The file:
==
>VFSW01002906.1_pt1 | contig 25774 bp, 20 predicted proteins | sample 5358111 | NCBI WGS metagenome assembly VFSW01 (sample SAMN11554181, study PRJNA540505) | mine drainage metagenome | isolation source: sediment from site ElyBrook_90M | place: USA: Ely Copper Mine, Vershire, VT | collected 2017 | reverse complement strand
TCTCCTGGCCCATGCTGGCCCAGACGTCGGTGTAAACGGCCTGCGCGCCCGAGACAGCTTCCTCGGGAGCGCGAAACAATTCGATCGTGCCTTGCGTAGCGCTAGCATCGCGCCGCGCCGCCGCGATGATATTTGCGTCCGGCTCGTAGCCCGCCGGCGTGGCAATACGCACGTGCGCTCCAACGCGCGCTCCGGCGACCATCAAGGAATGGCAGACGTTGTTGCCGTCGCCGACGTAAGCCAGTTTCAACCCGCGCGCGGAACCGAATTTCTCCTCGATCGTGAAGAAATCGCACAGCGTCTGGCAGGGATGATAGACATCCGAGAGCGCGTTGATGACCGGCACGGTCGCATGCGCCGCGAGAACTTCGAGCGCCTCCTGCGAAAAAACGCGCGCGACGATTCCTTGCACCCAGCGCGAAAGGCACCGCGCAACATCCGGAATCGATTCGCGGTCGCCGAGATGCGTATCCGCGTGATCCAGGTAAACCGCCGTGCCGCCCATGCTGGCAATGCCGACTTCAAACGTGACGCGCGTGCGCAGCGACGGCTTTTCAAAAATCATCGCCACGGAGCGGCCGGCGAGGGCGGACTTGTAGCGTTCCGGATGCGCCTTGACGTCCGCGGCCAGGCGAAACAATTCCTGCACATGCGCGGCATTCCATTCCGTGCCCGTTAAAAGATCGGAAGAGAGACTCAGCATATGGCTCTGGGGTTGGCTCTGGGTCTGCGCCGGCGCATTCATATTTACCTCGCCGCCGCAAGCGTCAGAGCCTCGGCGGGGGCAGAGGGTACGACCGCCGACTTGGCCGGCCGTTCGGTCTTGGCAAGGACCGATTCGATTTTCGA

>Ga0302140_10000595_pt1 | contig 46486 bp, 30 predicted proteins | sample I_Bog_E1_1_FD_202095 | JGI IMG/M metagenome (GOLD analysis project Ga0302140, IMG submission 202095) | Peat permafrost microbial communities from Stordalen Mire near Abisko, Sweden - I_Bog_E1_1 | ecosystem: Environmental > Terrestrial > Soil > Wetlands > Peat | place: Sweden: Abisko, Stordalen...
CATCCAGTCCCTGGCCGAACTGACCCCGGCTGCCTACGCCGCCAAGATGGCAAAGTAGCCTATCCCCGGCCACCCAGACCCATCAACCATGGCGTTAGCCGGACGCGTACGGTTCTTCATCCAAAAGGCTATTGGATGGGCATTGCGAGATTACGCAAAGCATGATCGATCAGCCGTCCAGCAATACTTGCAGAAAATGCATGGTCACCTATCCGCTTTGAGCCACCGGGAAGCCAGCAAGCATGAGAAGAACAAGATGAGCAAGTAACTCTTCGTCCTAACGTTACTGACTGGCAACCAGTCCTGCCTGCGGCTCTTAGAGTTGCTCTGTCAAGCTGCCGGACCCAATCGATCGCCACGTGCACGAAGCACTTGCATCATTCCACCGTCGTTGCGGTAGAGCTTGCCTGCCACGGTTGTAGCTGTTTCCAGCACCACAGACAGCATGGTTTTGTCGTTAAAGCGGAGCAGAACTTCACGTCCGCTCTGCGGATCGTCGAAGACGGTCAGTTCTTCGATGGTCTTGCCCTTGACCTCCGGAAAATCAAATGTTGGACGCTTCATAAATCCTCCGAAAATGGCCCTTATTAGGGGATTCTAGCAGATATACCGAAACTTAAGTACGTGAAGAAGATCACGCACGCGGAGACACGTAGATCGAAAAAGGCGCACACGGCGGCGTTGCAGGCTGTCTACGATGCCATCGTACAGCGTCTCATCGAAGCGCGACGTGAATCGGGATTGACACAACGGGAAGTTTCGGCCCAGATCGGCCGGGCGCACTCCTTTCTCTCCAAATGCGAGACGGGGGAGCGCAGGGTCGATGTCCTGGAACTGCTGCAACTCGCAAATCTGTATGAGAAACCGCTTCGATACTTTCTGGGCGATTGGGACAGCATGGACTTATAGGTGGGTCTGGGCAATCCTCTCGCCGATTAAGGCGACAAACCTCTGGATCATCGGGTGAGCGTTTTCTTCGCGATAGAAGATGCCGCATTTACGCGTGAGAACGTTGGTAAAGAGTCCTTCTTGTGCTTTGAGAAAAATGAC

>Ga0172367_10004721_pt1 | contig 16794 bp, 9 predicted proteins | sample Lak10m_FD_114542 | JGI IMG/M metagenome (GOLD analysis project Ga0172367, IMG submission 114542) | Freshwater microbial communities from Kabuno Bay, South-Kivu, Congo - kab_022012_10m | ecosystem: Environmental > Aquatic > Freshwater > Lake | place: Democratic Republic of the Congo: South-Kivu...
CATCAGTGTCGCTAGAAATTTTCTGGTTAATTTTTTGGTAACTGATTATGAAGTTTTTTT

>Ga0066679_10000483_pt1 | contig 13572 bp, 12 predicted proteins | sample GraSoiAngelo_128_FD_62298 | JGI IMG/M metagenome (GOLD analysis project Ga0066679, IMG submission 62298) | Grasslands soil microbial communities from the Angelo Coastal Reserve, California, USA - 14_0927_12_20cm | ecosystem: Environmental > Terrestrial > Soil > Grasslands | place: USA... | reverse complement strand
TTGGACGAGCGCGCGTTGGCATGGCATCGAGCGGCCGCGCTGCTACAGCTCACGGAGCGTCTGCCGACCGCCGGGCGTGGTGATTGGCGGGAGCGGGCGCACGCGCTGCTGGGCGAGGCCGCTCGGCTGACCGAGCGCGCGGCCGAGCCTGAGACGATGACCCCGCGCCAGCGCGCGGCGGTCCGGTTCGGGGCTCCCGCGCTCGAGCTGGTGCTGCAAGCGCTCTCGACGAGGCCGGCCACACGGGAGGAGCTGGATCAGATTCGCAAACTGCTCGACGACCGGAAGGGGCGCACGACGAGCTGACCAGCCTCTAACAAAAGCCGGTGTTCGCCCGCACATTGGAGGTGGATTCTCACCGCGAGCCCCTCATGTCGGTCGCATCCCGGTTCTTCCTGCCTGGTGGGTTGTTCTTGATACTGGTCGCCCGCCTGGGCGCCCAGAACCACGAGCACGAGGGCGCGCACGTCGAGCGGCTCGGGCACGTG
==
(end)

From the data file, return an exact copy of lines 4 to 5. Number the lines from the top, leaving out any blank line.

CATCCAGTCCCTGGCCGAACTGACCCCGGCTGCCTACGCCGCCAAGATGGCAAAGTAGCCTATCCCCGGCCACCCAGACCCATCAACCATGGCGTTAGCCGGACGCGTACGGTTCTTCATCCAAAAGGCTATTGGATGGGCATTGCGAGATTACGCAAAGCATGATCGATCAGCCGTCCAGCAATACTTGCAGAAAATGCATGGTCACCTATCCGCTTTGAGCCACCGGGAAGCCAGCAAGCATGAGAAGAACAAGATGAGCAAGTAACTCTTCGTCCTAACGTTACTGACTGGCAACCAGTCCTGCCTGCGGCTCTTAGAGTTGCTCTGTCAAGCTGCCGGACCCAATCGATCGCCACGTGCACGAAGCACTTGCATCATTCCACCGTCGTTGCGGTAGAGCTTGCCTGCCACGGTTGTAGCTGTTTCCAGCACCACAGACAGCATGGTTTTGTCGTTAAAGCGGAGCAGAACTTCACGTCCGCTCTGCGGATCGTCGAAGACGGTCAGTTCTTCGATGGTCTTGCCCTTGACCTCCGGAAAATCAAATGTTGGACGCTTCATAAATCCTCCGAAAATGGCCCTTATTAGGGGATTCTAGCAGATATACCGAAACTTAAGTACGTGAAGAAGATCACGCACGCGGAGACACGTAGATCGAAAAAGGCGCACACGGCGGCGTTGCAGGCTGTCTACGATGCCATCGTACAGCGTCTCATCGAAGCGCGACGTGAATCGGGATTGACACAACGGGAAGTTTCGGCCCAGATCGGCCGGGCGCACTCCTTTCTCTCCAAATGCGAGACGGGGGAGCGCAGGGTCGATGTCCTGGAACTGCTGCAACTCGCAAATCTGTATGAGAAACCGCTTCGATACTTTCTGGGCGATTGGGACAGCATGGACTTATAGGTGGGTCTGGGCAATCCTCTCGCCGATTAAGGCGACAAACCTCTGGATCATCGGGTGAGCGTTTTCTTCGCGATAGAAGATGCCGCATTTACGCGTGAGAACGTTGGTAAAGAGTCCTTCTTGTGCTTTGAGAAAAATGAC

>Ga0172367_10004721_pt1 | contig 16794 bp, 9 predicted proteins | sample Lak10m_FD_114542 | JGI IMG/M metagenome (GOLD analysis project Ga0172367, IMG submission 114542) | Freshwater microbial communities from Kabuno Bay, South-Kivu, Congo - kab_022012_10m | ecosystem: Environmental > Aquatic > Freshwater > Lake | place: Democratic Republic of the Congo: South-Kivu...